Downton Abbey Watch: The Good, The Bad and The Absolutely Terrible

  • Share
  • Read Later
Carnival Film & Television Limited/PBS

Recaps are, obviously, spoiler-filled—but seriously, if you have ever been tempted to just peek before watching, this is not the week to do so. Speaking from personal experience, having looked up the episode to find its original U.K. air date and stumbling across what happened in it, it has never been more important to stay spoiler-free than it is this week. But if you’re not planning to watch or just want to remember, get out your hankie and keep going…

(MORECatch Up with Previous Downton Abbey Recaps)

We start out with some very excellent news: baby Branson is on his/her way! Lord Grantham, who is weirdly squeamish about the whole thing, has hired Sir Philip Tapsell, a famous obstetrician, to come consult, and family physician Dr. Clarkson will be present too to make sure everything is ship-shape. It’s good news downstairs for James, who is given the prestigious job of winding the clocks. It’s good news for Ethel the ex-maid, since Isobel Crawley wants to hire her to assist Mrs. Bird, so that she’ll have a non-prostitute job reference. Good news for Edith, because the editor of The Sketch wants her to write a weekly column about modern womanhood. Good news for the Bates’ too, since they can finally see each other and Mr. Bates can tell Anna that she missed a clue in her talk with Vera Bates’ friend Mrs. Bartlett: Mrs. Bartlett said that, the night of Vera’s death, there was pastry under Vera’s nails. The poison that killed Vera was in poisoned pie pastry…so that means she didn’t make the pie until after Mr. Bates was on his way back to Downton. Which means she made the poison pie for herself! Which means she meant to frame her ex-husband! Free Bates!!! (This is particularly good news for anyone watching who might have started to question the goodness of the once-awesome-now-scary Bates.)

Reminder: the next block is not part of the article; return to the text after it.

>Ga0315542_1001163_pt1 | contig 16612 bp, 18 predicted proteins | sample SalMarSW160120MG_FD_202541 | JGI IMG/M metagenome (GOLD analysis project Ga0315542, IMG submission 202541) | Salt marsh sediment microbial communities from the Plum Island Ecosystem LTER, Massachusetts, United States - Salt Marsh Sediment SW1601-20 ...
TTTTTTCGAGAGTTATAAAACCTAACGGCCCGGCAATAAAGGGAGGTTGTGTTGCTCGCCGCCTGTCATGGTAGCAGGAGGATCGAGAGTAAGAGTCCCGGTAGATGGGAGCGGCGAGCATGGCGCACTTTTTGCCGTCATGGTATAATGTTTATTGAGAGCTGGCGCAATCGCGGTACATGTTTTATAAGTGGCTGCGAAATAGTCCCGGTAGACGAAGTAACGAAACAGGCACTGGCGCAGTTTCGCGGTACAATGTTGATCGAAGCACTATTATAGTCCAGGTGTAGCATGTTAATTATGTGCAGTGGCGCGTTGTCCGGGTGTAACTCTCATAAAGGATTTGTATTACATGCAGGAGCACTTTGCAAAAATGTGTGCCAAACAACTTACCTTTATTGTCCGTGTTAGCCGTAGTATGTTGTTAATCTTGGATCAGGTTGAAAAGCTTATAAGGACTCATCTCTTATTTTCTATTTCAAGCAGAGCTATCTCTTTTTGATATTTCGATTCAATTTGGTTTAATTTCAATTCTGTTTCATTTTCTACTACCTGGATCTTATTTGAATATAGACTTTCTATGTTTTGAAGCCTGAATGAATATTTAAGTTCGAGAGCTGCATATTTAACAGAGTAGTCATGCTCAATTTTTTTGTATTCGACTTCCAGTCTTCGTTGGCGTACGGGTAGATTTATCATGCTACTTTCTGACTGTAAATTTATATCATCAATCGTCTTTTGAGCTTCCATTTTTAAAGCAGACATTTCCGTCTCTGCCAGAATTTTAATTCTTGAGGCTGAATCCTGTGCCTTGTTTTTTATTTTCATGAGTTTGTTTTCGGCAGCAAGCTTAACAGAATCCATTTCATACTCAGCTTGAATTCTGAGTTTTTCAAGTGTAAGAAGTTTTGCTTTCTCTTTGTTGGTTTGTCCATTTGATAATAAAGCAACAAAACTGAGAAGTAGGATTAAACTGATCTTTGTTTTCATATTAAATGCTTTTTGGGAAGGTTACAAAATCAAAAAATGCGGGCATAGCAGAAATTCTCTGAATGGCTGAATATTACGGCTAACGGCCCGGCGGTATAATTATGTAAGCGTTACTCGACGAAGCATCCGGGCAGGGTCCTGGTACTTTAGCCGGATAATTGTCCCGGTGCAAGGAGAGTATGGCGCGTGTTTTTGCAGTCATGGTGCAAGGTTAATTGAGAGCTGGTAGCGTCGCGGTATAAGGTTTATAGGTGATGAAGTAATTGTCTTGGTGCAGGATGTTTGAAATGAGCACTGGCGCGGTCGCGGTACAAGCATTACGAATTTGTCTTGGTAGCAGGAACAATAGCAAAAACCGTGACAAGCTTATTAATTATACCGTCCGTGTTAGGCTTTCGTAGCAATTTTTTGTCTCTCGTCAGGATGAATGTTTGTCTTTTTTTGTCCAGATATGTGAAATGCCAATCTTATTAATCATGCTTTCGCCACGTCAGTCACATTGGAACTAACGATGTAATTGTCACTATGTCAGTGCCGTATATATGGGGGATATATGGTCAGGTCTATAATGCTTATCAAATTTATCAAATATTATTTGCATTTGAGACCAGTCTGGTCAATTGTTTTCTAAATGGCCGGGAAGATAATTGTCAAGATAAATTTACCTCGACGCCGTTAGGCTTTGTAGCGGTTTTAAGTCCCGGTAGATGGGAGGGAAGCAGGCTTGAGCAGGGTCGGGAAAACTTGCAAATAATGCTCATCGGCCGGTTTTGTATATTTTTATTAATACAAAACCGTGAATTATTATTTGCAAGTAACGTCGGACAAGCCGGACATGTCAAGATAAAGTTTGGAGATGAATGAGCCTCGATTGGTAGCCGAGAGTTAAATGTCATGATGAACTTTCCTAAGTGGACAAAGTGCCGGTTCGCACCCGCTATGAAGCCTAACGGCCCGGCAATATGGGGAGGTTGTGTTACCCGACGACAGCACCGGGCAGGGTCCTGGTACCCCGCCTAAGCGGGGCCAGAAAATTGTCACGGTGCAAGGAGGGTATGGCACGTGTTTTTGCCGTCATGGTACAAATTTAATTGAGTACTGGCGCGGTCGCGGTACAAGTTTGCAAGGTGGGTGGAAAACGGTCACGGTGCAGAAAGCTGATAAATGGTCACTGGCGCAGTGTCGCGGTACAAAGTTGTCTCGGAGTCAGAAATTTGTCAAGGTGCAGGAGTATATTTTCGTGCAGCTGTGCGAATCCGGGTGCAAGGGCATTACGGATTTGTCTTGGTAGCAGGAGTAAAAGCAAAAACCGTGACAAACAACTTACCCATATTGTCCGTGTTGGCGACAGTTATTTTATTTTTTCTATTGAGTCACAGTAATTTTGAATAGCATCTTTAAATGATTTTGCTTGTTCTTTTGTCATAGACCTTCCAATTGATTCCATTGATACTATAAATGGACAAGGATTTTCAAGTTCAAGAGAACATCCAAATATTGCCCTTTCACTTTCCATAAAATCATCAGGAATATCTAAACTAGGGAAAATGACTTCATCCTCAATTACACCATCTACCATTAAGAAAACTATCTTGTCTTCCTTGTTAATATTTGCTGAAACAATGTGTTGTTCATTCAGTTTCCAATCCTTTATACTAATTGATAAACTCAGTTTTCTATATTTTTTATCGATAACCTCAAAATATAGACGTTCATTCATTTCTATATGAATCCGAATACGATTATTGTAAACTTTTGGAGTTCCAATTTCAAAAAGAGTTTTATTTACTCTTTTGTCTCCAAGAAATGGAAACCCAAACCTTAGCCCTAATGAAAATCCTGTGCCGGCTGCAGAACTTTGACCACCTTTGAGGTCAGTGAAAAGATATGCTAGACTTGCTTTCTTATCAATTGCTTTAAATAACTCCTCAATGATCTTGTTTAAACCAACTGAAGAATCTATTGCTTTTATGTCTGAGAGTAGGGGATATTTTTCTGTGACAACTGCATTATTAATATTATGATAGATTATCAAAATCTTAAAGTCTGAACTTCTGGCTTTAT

But there are signs that not all is as well as it seems.

First, Lord Grantham reminds Cora that Dr. Clarkson was wrong about Matthew’s paralysis and didn’t keep Lavinia Swire from dying of the Spanish Flu, so it will be a crowded delivery room. Then, downstairs, the new kitchen maid Ivy—still on Daisy’s enemies list—suggests that it would be a better idea to have a baby in a city, near a real hospital.

It turns out James doesn’t know how to wind a clock, so he has to follow Mrs. O’Brien’s advice to ask Thomas how, which allows Thomas time to get very close to the handsome younger footman. Then, Mr. Bates’ cellmate Craig and the evil warden have noticed that Bates is in a good mood, and they plan to fix that. Lord Grantham, meanwhile, thinks that The Sketch only wants Edith for her title. Then, Mrs. Bird quits because she refuses to work with a prostitute, leaving Ethel—who can’t even make tea correctly,  much less real food—serving Isobel Crawley a failed kidney soufflé. (It also leads to a great exchange of backhanded compliments: “Nobody could look at you and think that [you’re also a prostitute], Mrs. Bird,” says Mrs. Crawley.) Daisy is sad because both James and Alfred are flirting with Ivy.